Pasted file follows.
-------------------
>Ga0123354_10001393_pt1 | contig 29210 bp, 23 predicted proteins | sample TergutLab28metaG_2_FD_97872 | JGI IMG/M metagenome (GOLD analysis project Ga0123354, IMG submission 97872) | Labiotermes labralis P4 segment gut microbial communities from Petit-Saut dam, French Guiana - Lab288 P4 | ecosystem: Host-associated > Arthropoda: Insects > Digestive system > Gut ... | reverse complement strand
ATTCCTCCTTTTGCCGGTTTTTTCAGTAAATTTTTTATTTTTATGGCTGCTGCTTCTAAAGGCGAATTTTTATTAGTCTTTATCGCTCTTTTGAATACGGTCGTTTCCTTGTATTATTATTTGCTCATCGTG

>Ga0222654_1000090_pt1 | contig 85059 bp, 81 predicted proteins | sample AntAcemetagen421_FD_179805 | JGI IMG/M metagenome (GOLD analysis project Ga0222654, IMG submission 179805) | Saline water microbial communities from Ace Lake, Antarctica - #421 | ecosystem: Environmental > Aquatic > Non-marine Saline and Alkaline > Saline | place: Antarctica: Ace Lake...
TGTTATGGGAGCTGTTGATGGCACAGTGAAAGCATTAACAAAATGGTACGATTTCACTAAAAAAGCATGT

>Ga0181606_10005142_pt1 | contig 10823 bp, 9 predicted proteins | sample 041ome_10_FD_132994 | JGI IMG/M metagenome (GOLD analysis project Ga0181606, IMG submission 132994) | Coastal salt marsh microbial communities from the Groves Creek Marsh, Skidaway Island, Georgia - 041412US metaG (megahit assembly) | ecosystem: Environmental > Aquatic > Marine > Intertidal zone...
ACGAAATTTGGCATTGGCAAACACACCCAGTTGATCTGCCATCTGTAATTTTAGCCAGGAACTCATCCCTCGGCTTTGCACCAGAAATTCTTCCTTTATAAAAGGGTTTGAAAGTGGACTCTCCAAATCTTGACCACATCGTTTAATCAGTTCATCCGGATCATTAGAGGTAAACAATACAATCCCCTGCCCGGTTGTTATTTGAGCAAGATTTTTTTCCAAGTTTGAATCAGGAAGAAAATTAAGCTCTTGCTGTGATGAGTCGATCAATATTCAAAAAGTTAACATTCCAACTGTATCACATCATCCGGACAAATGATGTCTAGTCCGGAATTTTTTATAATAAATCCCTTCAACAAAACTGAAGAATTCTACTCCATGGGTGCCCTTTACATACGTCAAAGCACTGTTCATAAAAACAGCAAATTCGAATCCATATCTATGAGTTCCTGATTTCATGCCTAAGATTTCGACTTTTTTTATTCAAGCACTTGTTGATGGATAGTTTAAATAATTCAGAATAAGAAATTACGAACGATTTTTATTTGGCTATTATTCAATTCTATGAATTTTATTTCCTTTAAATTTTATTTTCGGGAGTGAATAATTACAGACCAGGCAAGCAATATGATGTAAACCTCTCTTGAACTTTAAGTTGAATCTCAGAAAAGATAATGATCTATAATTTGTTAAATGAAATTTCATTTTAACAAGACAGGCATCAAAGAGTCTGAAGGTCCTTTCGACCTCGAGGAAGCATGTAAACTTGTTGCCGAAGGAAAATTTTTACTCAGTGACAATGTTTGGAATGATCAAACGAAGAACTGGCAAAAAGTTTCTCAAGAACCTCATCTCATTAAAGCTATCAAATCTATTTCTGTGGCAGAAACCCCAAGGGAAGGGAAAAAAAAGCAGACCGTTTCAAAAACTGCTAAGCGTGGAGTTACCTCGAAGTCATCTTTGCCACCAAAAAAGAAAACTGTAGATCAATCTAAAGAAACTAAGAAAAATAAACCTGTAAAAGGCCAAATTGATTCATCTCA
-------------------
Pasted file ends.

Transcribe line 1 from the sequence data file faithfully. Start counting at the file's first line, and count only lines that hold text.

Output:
>Ga0123354_10001393_pt1 | contig 29210 bp, 23 predicted proteins | sample TergutLab28metaG_2_FD_97872 | JGI IMG/M metagenome (GOLD analysis project Ga0123354, IMG submission 97872) | Labiotermes labralis P4 segment gut microbial communities from Petit-Saut dam, French Guiana - Lab288 P4 | ecosystem: Host-associated > Arthropoda: Insects > Digestive system > Gut ... | reverse complement strand